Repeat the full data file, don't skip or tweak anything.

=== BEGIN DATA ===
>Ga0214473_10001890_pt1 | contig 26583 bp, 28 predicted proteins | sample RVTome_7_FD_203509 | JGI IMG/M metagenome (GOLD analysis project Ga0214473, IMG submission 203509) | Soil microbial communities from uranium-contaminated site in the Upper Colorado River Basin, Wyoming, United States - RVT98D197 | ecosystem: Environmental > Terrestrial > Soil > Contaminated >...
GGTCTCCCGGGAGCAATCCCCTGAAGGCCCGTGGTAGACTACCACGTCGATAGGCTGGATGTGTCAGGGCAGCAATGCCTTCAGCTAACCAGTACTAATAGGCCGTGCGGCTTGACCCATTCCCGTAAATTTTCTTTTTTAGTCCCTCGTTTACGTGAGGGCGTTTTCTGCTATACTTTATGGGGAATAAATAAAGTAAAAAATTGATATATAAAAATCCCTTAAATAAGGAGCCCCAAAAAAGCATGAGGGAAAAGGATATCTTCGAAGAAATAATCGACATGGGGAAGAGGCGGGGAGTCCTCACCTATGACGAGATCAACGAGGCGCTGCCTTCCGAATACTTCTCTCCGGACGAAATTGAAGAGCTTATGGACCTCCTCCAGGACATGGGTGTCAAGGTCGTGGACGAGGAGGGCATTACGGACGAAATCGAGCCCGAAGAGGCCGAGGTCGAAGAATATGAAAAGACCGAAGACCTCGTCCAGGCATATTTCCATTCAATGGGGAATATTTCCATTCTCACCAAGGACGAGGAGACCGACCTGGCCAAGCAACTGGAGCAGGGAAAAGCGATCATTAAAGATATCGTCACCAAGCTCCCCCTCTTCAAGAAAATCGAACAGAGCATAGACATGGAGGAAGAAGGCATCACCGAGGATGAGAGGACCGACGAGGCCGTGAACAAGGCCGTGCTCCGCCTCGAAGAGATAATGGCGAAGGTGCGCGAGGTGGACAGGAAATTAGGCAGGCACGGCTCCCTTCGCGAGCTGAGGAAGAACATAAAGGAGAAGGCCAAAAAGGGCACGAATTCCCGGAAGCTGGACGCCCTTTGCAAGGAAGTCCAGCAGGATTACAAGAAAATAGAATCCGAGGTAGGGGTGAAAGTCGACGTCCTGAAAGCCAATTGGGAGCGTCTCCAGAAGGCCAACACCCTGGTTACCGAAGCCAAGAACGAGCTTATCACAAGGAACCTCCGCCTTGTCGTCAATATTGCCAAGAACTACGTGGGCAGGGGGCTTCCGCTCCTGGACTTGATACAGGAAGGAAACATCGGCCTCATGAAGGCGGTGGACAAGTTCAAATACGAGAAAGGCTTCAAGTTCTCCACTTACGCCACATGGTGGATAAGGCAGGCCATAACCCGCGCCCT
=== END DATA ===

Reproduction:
>Ga0214473_10001890_pt1 | contig 26583 bp, 28 predicted proteins | sample RVTome_7_FD_203509 | JGI IMG/M metagenome (GOLD analysis project Ga0214473, IMG submission 203509) | Soil microbial communities from uranium-contaminated site in the Upper Colorado River Basin, Wyoming, United States - RVT98D197 | ecosystem: Environmental > Terrestrial > Soil > Contaminated >...
GGTCTCCCGGGAGCAATCCCCTGAAGGCCCGTGGTAGACTACCACGTCGATAGGCTGGATGTGTCAGGGCAGCAATGCCTTCAGCTAACCAGTACTAATAGGCCGTGCGGCTTGACCCATTCCCGTAAATTTTCTTTTTTAGTCCCTCGTTTACGTGAGGGCGTTTTCTGCTATACTTTATGGGGAATAAATAAAGTAAAAAATTGATATATAAAAATCCCTTAAATAAGGAGCCCCAAAAAAGCATGAGGGAAAAGGATATCTTCGAAGAAATAATCGACATGGGGAAGAGGCGGGGAGTCCTCACCTATGACGAGATCAACGAGGCGCTGCCTTCCGAATACTTCTCTCCGGACGAAATTGAAGAGCTTATGGACCTCCTCCAGGACATGGGTGTCAAGGTCGTGGACGAGGAGGGCATTACGGACGAAATCGAGCCCGAAGAGGCCGAGGTCGAAGAATATGAAAAGACCGAAGACCTCGTCCAGGCATATTTCCATTCAATGGGGAATATTTCCATTCTCACCAAGGACGAGGAGACCGACCTGGCCAAGCAACTGGAGCAGGGAAAAGCGATCATTAAAGATATCGTCACCAAGCTCCCCCTCTTCAAGAAAATCGAACAGAGCATAGACATGGAGGAAGAAGGCATCACCGAGGATGAGAGGACCGACGAGGCCGTGAACAAGGCCGTGCTCCGCCTCGAAGAGATAATGGCGAAGGTGCGCGAGGTGGACAGGAAATTAGGCAGGCACGGCTCCCTTCGCGAGCTGAGGAAGAACATAAAGGAGAAGGCCAAAAAGGGCACGAATTCCCGGAAGCTGGACGCCCTTTGCAAGGAAGTCCAGCAGGATTACAAGAAAATAGAATCCGAGGTAGGGGTGAAAGTCGACGTCCTGAAAGCCAATTGGGAGCGTCTCCAGAAGGCCAACACCCTGGTTACCGAAGCCAAGAACGAGCTTATCACAAGGAACCTCCGCCTTGTCGTCAATATTGCCAAGAACTACGTGGGCAGGGGGCTTCCGCTCCTGGACTTGATACAGGAAGGAAACATCGGCCTCATGAAGGCGGTGGACAAGTTCAAATACGAGAAAGGCTTCAAGTTCTCCACTTACGCCACATGGTGGATAAGGCAGGCCATAACCCGCGCCCT